Figure thumbnail gr7
      Figure 7Open hand and intrinsic plus position of patients A, B, and C at 4 and 16 weeks after surgery.
      Table 3 shows patient-rated outcome measures, which were assessed as a recall of preoperative status on the first visit to the hand therapist and at 16 weeks after surgery (via video calling). The cross-culturally adapted Hindi version of Patient-Rated Wrist/Hand Evaluation is a 15-item questionnaire measuring pain (5 items) and function (10 items).
      • Mehta S.P.
      • MacDermid J.
      • Mhatre B.
      • Mehta A.
      Psychometric properties of the Hindi version of the patient-rated wrist/hand evaluation.
      Patients were asked to rate pain and difficulty in function on a scale of 0–10. The pain and function subscale score ranges from 0 (worst score) to 50 (best score) each, making a total score of 0–100. The lesser the score, the lesser the disability. All patients reported improvement in function subscale and total score, as shown in Table 3.
      Table 3Improvement in Patient-Rated Outcome Measures 16 Weeks After Surgery
      Activities and participationRangePatient APatient BPatient C
      Presurgery (recall)Postsurgery (16 wks)Presurgery (recall)Postsurgery (16 wks)Presurgery (recall)Postsurgery (16 wks)
      PRWHE
       Pain (in fingers)0–5046401537
       Function0–5018.51133.510.53310.5
      Total score
      Score PRWHE: Pain = sum of 5 pain items (of 50); function = sum of 10 function items divided by 2 (of 50); total score = pain + function (of 100).
      010022.51773.525.53617.5
      PSFS
       Grasping a morsel of rice with fingers0–10331305
       Straightening of the ring and little fingers0–10292908
       Lifting and holding round objects with a grasp0–103511009
       Adduction of the little finger0–10333355
       Cupping of the hand0–10375806
      Total score
      Total score PSFS = sum of individual score/total number of activities.
      0–102.85.42.46.616.6
      PSFS, Patient-Specific Functional Scale; PRWHE: Patient-Rated Wrist & Hand Evaluation
      Score PRWHE: Pain = sum of 5 pain items (of 50); function = sum of 10 function items divided by 2 (of 50); total score = pain + function (of 100).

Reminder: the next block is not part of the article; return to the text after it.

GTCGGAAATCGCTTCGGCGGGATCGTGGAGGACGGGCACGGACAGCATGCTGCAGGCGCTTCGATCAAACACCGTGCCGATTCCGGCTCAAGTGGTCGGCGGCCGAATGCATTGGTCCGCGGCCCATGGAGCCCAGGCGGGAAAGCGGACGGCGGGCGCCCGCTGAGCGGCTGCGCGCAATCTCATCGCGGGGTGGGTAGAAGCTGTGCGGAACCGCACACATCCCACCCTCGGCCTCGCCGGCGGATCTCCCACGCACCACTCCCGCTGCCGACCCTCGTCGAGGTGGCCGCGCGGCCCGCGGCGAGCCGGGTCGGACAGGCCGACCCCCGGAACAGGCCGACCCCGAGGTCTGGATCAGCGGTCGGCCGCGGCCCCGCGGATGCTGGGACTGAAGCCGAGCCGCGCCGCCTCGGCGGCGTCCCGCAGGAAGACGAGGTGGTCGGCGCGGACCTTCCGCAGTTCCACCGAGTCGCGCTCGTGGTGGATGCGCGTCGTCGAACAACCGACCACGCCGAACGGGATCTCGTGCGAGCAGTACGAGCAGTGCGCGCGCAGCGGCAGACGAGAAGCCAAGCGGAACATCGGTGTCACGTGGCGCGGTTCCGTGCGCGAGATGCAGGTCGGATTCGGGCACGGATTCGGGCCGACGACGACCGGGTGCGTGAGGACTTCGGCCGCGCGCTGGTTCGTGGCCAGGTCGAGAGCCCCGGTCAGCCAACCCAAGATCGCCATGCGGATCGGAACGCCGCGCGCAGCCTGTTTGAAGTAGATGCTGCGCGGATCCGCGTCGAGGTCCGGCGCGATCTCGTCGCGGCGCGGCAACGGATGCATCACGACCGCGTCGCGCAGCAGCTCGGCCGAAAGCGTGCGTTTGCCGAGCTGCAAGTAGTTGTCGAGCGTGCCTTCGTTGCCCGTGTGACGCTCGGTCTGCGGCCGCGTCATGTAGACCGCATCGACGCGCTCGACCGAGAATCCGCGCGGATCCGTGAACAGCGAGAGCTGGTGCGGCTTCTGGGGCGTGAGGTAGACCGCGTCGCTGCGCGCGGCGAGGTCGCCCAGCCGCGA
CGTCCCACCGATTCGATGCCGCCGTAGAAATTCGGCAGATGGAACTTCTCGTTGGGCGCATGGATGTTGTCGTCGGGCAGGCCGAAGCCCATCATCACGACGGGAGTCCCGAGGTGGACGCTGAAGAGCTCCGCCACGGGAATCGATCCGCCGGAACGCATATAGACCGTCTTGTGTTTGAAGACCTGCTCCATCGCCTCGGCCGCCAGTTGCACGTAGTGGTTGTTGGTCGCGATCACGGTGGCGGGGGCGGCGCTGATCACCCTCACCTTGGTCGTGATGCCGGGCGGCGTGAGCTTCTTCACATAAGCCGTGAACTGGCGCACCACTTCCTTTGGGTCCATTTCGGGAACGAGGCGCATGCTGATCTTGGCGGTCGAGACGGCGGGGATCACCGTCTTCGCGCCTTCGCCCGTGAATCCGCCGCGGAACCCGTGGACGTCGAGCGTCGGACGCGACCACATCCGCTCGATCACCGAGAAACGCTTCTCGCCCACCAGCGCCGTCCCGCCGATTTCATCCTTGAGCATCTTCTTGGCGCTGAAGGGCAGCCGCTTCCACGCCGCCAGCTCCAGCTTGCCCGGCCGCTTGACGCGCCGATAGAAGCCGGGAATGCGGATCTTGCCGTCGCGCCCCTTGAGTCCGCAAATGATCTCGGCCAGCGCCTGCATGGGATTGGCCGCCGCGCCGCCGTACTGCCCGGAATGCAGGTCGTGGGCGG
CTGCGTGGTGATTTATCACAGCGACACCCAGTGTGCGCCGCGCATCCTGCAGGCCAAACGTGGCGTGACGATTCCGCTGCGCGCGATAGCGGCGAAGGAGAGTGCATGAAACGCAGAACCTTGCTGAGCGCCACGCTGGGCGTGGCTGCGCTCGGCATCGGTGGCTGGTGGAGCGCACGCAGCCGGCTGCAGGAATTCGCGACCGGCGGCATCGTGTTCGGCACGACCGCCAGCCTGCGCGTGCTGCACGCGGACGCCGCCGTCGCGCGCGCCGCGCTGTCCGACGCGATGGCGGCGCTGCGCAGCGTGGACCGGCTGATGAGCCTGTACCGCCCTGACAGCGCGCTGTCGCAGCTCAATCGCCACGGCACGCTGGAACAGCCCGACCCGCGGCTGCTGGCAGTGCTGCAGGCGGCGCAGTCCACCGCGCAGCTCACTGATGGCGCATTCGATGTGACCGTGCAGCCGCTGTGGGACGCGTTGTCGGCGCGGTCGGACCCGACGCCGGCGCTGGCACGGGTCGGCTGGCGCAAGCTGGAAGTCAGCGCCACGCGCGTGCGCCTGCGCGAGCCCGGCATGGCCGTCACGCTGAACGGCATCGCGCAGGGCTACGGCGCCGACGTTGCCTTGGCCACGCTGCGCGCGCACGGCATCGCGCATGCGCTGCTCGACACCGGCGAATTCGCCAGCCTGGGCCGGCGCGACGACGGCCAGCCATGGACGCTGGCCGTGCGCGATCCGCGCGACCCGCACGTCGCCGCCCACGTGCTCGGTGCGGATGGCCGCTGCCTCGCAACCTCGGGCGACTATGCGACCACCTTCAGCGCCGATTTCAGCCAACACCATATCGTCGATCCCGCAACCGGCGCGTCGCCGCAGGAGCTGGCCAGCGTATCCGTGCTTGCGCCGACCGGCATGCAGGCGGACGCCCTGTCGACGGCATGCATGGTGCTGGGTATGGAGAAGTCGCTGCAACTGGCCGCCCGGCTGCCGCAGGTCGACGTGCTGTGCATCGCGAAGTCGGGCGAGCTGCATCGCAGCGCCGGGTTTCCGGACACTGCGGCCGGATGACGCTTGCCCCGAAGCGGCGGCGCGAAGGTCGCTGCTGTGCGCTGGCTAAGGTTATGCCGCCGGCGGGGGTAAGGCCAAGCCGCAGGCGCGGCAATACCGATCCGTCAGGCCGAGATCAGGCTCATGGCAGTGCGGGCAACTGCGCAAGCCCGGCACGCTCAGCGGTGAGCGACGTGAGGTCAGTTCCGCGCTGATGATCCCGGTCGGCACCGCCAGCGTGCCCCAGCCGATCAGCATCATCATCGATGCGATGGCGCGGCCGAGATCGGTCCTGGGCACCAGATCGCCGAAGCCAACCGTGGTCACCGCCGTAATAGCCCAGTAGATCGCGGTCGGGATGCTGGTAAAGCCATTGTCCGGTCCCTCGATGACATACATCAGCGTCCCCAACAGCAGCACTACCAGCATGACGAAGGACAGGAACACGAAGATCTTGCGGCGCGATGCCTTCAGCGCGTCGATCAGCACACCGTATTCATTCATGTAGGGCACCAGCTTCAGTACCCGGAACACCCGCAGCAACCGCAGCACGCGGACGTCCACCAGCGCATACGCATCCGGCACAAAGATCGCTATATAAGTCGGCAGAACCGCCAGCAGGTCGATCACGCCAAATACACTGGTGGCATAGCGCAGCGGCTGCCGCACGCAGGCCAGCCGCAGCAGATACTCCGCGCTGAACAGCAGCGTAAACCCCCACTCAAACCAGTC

Total score PSFS = sum of individual score/total number of activities.
      Patient-Specific Functional Scale is a self-reported outcome measure that evaluates the 5 most difficult activities according to patients on a scale of 0–10.
      • Horn K.K.
      • Jennings S.
      • Richardson G.
      • Van Vliet D.
      • Hefford C.
      • Abbott J.H.
      The patient-specific functional scale: psychometrics, clinimetrics, and application as a clinical outcome measure.
      A score of zero indicates that the patient is unable to perform an activity, and a score of 10 indicates that the patient can perform an activity at a preinjury level. The higher the score, lesser the disability. There was an improvement in straightening the fingers lifting round objects and cupping the hand to some extent in all patients. However, there was no improvement in the activity of eating rice with the involved hand in all patients (Table 3).
      Patient A continued craft activities with modifications but changed his job from carpenter to light motor vehicle driver because of a weak grip. He still has difficulty eating rice with his right hand and adducting his fingers. Drawing and writing activities (pulp–to-pulp prehension) were limited because of weak thenar muscles and absent adductor pollicis, leading to difficulty in holding a pen. A swan neck deformity developed in the middle finger (FDS donor) because of hyperactivity of FDP at the DIP joint in the absence of FDS. Patient B reported 60% improvement in grooming and household activities. She currently complains of difficulty in forceful grasping activities such as wringing clothes, farming activities, weakness while lifting heavy objects weighing more than 5 kg, and difficulty adducting the fingers. Patient C resumed his work, including lifting light weights and gentle grasping activities.

      Discussion

      All patients could achieve IP joint extension, intrinsic plus position, and full fist with normal movement patterns. Patients were able to actively make cylindrical, spherical, and hook grips. All of them have successfully returned to work. All 3 patients had difficulty eating rice with their hands, which is an important method for having a meal in the Indian culture. The coning of the hand in which all fingers and thumb have pulp-to-pulp pinch to grasp a morsel of rice was affected because of intrinsic minus hand.